About

Celestial Parrotlet

I am Sarah, animal lover and parrot welfare advocate. This blog focusses on avian diet, nutrition, and welfare, taming and training tips, enrichment, parrot news, controversial issues, plus other stories and facts about pet birds. I’m not a professional (well, not exactly – I worked as a horse trainer and pro dog-walker for a number of years). But I am someone who has – in my own quest to learn all I can – amassed a lot of research on both animal training and parrot care.

Formerly, this blog was known as Students with Birds. I am no longer a student, however, and my life is no longer run solely by the birds (much as I’m sure they wish otherwise). Our new name reflects this: Three Birds and a Cloud; our goal to share all I’ve learnt remains the same.

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The flock consists of three, at the moment: parrotlets Ptak and Tayir, and Senegal Parrot Maverick. You can read more about them on The Flock page. We also have rats, a cat, a cloud (Samoyed, yes), and the best dwarf hamster known to man. It’s a zoo in here!

P.S. You can also follow us on FacebookTwitter, Instagram, and Pinterest. Remember to click on the sidebar to the right and enter your email, too, if you’d like regular updates!

48 thoughts on “About

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        1. I keep trying to add a bit on my blog page with my favourite links (to birdie blogs, mostly), but I can’t figure out how. I did at least figure out how to link stuff, though, haha.

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  1. Thanks for stopping by and following our blog. Personally, I get a bit freaked out by birds, but your advice is so clear and straightforward that I imagine it would be great for those who have their own feathered pets!

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  2. Thanks for following my blog “Musings of a Horse Mom.” … My partner’s daughter is an exotic bird trainer at Taronga Zoo in Sydney, Australia, and before that she worked in the bird program at Edinburgh zoo for a year. This has given me more sympathy for our feathered friends and I’m fascinated watching the cardinals, blue jays and robins, etc. flitting around our garden in winter. … Thanks for sharing your passion … Dorothy 🙂

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  3. Thank you for checking out my blog. Everyone locally who knows Taz is so intrigued with his personality. He’s been my boy and I would never change him. (Well, not much anyway) He’s all the bird I want and enjoy him tremendously. My heart goes out to those who can successfully handle multiple birds. Check back later for more pics. Tazzie is such a camera ham….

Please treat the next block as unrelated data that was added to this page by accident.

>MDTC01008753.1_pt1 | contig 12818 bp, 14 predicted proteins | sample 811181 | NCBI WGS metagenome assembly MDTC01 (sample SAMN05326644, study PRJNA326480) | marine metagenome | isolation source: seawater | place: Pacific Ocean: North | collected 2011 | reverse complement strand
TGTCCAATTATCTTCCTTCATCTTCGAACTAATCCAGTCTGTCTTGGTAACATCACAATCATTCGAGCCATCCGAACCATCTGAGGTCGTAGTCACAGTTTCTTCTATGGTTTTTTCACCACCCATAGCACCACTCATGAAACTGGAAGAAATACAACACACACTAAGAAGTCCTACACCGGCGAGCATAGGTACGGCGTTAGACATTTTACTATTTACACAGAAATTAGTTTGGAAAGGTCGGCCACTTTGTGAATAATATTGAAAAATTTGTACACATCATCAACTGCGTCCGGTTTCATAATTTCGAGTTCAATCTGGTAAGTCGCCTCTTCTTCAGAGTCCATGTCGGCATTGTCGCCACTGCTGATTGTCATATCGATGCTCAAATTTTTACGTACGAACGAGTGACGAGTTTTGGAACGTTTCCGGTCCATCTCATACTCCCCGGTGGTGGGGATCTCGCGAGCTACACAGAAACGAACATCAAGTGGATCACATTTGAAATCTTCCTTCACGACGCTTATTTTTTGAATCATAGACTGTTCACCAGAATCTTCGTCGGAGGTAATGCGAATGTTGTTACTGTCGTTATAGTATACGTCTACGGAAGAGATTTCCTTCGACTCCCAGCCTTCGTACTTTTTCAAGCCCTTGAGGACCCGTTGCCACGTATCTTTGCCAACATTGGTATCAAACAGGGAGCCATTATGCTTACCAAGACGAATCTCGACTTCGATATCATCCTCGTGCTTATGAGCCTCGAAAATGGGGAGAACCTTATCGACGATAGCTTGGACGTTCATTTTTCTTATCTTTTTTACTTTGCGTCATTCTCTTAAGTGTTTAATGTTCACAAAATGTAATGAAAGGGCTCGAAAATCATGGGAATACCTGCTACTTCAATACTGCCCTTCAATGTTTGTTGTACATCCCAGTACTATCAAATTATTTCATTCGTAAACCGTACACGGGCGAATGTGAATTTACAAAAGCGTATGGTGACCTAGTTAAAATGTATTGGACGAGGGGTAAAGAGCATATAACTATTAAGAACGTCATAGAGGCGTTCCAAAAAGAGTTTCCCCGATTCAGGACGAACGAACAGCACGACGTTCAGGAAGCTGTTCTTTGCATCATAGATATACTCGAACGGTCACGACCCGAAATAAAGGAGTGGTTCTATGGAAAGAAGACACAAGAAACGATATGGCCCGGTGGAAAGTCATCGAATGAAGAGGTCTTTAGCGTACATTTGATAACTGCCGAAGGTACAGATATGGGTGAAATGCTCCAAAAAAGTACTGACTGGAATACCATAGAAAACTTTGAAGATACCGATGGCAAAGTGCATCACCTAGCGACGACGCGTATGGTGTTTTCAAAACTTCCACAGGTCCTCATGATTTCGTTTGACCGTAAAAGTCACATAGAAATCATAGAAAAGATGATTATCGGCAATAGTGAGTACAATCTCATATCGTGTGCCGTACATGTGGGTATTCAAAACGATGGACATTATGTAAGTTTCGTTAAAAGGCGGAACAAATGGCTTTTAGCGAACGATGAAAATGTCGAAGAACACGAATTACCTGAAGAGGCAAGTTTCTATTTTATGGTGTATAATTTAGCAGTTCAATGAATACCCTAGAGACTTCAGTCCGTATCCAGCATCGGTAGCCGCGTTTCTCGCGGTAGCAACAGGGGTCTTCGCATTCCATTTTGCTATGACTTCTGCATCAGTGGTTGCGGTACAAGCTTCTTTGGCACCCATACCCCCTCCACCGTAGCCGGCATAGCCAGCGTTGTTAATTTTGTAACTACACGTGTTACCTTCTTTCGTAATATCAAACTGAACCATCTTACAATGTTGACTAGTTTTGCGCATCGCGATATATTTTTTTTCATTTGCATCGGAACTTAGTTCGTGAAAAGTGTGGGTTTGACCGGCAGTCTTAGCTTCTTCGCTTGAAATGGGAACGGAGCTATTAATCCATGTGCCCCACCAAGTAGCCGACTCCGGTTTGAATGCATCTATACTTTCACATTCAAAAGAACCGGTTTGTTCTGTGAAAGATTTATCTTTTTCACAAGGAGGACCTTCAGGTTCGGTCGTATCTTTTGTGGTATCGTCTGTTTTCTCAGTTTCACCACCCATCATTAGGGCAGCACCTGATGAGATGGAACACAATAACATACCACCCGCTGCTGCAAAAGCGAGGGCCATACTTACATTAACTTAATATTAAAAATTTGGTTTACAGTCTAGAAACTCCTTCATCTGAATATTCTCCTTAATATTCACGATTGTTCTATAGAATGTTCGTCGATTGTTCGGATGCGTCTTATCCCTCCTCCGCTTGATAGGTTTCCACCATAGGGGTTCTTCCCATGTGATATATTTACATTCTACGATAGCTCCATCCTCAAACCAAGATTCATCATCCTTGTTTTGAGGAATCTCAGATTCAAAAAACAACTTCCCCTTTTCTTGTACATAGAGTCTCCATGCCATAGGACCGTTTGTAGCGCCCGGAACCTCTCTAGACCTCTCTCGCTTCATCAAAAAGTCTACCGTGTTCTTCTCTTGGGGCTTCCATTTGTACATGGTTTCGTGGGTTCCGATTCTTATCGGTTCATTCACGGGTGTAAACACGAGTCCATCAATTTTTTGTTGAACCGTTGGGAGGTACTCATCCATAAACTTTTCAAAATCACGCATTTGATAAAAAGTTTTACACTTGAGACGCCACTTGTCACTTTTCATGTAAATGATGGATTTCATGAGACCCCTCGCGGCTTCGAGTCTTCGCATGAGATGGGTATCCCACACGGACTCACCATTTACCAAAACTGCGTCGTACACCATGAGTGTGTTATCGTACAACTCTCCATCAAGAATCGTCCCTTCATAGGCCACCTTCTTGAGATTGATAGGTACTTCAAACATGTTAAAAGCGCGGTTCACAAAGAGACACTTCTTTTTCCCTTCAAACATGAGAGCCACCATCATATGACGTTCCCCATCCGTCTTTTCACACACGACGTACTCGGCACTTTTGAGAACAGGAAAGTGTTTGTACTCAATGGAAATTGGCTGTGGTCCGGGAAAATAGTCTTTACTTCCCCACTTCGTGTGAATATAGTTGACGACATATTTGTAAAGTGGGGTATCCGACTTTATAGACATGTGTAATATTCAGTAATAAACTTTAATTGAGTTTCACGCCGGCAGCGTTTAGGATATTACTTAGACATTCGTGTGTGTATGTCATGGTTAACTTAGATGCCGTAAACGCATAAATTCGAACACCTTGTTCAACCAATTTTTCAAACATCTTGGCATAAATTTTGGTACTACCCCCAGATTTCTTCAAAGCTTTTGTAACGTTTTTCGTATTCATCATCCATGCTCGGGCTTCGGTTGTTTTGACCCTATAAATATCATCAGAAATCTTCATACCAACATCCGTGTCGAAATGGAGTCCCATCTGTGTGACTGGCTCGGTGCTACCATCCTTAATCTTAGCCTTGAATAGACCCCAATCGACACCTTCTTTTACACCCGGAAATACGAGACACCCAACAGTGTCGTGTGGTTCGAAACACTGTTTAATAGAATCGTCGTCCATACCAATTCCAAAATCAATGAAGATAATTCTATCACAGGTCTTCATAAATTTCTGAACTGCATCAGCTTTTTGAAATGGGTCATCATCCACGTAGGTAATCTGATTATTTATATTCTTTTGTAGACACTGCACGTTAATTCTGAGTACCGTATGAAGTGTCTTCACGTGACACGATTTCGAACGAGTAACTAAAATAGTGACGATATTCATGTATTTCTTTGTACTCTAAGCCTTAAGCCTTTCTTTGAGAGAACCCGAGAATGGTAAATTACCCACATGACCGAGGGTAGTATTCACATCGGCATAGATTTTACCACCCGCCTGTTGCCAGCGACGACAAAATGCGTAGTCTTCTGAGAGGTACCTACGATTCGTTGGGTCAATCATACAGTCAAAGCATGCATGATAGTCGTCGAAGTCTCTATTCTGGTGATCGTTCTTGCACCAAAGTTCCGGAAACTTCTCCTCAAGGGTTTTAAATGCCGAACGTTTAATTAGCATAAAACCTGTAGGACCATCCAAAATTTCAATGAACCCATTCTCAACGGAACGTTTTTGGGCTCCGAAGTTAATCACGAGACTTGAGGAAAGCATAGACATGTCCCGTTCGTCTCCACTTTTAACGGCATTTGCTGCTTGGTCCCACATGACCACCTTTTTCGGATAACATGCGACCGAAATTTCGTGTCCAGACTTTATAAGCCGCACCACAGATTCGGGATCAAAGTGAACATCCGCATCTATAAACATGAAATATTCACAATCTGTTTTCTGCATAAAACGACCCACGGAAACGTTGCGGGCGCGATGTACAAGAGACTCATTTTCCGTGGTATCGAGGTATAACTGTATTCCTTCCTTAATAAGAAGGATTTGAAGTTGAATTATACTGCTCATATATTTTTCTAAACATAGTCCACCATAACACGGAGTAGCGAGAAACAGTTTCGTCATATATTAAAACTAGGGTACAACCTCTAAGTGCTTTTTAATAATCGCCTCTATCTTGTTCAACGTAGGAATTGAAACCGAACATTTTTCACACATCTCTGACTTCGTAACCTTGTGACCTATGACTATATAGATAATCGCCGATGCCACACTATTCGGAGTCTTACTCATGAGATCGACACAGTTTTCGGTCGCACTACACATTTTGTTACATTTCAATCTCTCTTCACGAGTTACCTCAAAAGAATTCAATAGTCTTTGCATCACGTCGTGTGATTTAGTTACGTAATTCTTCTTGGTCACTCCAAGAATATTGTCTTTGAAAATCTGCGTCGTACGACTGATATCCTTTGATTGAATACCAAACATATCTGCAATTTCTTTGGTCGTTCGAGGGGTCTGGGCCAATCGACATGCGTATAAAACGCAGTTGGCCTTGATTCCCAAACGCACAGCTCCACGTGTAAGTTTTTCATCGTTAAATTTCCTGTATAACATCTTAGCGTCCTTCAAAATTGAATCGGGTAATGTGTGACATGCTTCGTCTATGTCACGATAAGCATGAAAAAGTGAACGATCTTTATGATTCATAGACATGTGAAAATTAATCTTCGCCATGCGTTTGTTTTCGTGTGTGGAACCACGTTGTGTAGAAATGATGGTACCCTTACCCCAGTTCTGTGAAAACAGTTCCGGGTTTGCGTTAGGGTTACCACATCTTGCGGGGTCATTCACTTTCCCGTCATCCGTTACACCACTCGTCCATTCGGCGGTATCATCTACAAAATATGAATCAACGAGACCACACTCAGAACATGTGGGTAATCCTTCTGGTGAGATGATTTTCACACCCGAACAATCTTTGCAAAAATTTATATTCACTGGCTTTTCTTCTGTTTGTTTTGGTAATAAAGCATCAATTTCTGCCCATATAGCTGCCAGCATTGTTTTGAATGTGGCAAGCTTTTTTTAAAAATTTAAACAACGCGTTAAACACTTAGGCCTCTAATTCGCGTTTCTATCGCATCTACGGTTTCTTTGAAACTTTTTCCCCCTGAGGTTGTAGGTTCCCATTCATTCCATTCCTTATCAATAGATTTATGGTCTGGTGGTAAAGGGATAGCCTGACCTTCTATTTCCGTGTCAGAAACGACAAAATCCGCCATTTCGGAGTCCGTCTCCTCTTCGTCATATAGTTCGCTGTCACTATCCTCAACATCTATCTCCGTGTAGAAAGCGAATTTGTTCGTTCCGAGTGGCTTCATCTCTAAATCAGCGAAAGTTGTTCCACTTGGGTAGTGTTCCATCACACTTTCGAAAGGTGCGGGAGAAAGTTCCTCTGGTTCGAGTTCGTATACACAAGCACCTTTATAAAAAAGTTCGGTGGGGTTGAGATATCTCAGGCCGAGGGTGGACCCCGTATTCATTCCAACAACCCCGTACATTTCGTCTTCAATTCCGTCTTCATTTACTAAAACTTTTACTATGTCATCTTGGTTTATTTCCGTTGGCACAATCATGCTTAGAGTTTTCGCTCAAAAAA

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  4. Thank you for the comments and likes! Birds rule! And I am so jealous that you live in Scotland. One of the most beautiful places on Earth. I am so hoping to visit there one day 🙂

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  5. I found your blog on Google and fell in love. Your birds are so adorable! I’m so glad I found another birdie blogger like me. 🙂

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  6. Hello!
    You liked my post about parrot shoes so I am visiting to say thank you- it is cool to read about your birdy life- so cool and different- you keep a lovely blog. I shall think of your blog and flock when I wear my parrot shoes in the future! Kate x

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  7. Hello! Thank you so much for visiting my blog, for the like and I also really appreciate the follow! I can see why you would have liked reading about my daughter’s obsession with getting a Peach Faced Lovebird! Birds seem to be a running theme! I am intrigued by your beautiful blog and I look forward to reading more of your posts. Very interesting too, an American living with an Englishman in Scotland…love it 🙂

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    1. Hi, thanks for stopping by! Lovebirds are incredibly cute, I love those little guys. They have huge personalities, too! Your daughter might be interested in a parrotlet – they look very similar, but if she’s willing to put up with typical small-bird nippiness (found in both birds), they are much quieter and have a lot of gorgeous colour mutations!

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      1. Thank you for the great bird advice, I have never heard of a parrotlet but I will be sure to pass on the information! However, I think my daughter will have to wait until the day comes for her to have her own place before she gets her bird. I just think it would be too crazy in our little house at the moment!

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  8. Hi Sarah, We met at the Phoenix Landing event in Fredrick. I’m sorry I lost your email address, but I remembered the name of your blog. It’s very well done! and I’m looking forward to adding you to our volunteer teachers. Hope to be in contact soon.